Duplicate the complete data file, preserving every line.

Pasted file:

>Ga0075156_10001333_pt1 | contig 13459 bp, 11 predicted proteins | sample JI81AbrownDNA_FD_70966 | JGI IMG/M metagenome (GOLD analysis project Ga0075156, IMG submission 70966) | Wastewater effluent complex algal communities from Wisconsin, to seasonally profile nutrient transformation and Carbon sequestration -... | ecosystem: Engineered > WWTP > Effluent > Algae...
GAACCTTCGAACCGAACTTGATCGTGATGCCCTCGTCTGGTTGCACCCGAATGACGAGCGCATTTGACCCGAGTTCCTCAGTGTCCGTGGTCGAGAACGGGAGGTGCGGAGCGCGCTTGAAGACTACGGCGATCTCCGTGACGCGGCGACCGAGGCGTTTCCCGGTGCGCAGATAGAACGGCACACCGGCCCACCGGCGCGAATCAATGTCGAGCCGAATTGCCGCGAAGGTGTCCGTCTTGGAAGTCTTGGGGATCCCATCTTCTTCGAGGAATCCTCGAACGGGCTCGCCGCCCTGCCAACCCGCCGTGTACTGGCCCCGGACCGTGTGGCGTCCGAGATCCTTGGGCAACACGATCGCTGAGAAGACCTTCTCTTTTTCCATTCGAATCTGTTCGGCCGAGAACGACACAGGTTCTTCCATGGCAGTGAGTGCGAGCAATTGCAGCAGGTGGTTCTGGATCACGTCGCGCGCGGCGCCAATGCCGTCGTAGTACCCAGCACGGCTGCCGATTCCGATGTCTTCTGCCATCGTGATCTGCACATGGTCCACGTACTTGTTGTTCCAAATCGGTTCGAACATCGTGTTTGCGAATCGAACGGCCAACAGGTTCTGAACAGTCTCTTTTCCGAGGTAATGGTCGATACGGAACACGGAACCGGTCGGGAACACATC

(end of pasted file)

>Ga0075156_10001333_pt1 | contig 13459 bp, 11 predicted proteins | sample JI81AbrownDNA_FD_70966 | JGI IMG/M metagenome (GOLD analysis project Ga0075156, IMG submission 70966) | Wastewater effluent complex algal communities from Wisconsin, to seasonally profile nutrient transformation and Carbon sequestration -... | ecosystem: Engineered > WWTP > Effluent > Algae...
GAACCTTCGAACCGAACTTGATCGTGATGCCCTCGTCTGGTTGCACCCGAATGACGAGCGCATTTGACCCGAGTTCCTCAGTGTCCGTGGTCGAGAACGGGAGGTGCGGAGCGCGCTTGAAGACTACGGCGATCTCCGTGACGCGGCGACCGAGGCGTTTCCCGGTGCGCAGATAGAACGGCACACCGGCCCACCGGCGCGAATCAATGTCGAGCCGAATTGCCGCGAAGGTGTCCGTCTTGGAAGTCTTGGGGATCCCATCTTCTTCGAGGAATCCTCGAACGGGCTCGCCGCCCTGCCAACCCGCCGTGTACTGGCCCCGGACCGTGTGGCGTCCGAGATCCTTGGGCAACACGATCGCTGAGAAGACCTTCTCTTTTTCCATTCGAATCTGTTCGGCCGAGAACGACACAGGTTCTTCCATGGCAGTGAGTGCGAGCAATTGCAGCAGGTGGTTCTGGATCACGTCGCGCGCGGCGCCAATGCCGTCGTAGTACCCAGCACGGCTGCCGATTCCGATGTCTTCTGCCATCGTGATCTGCACATGGTCCACGTACTTGTTGTTCCAAATCGGTTCGAACATCGTGTTTGCGAATCGAACGGCCAACAGGTTCTGAACAGTCTCTTTTCCGAGGTAATGGTCGATACGGAACACGGAACCGGTCGGGAACACATC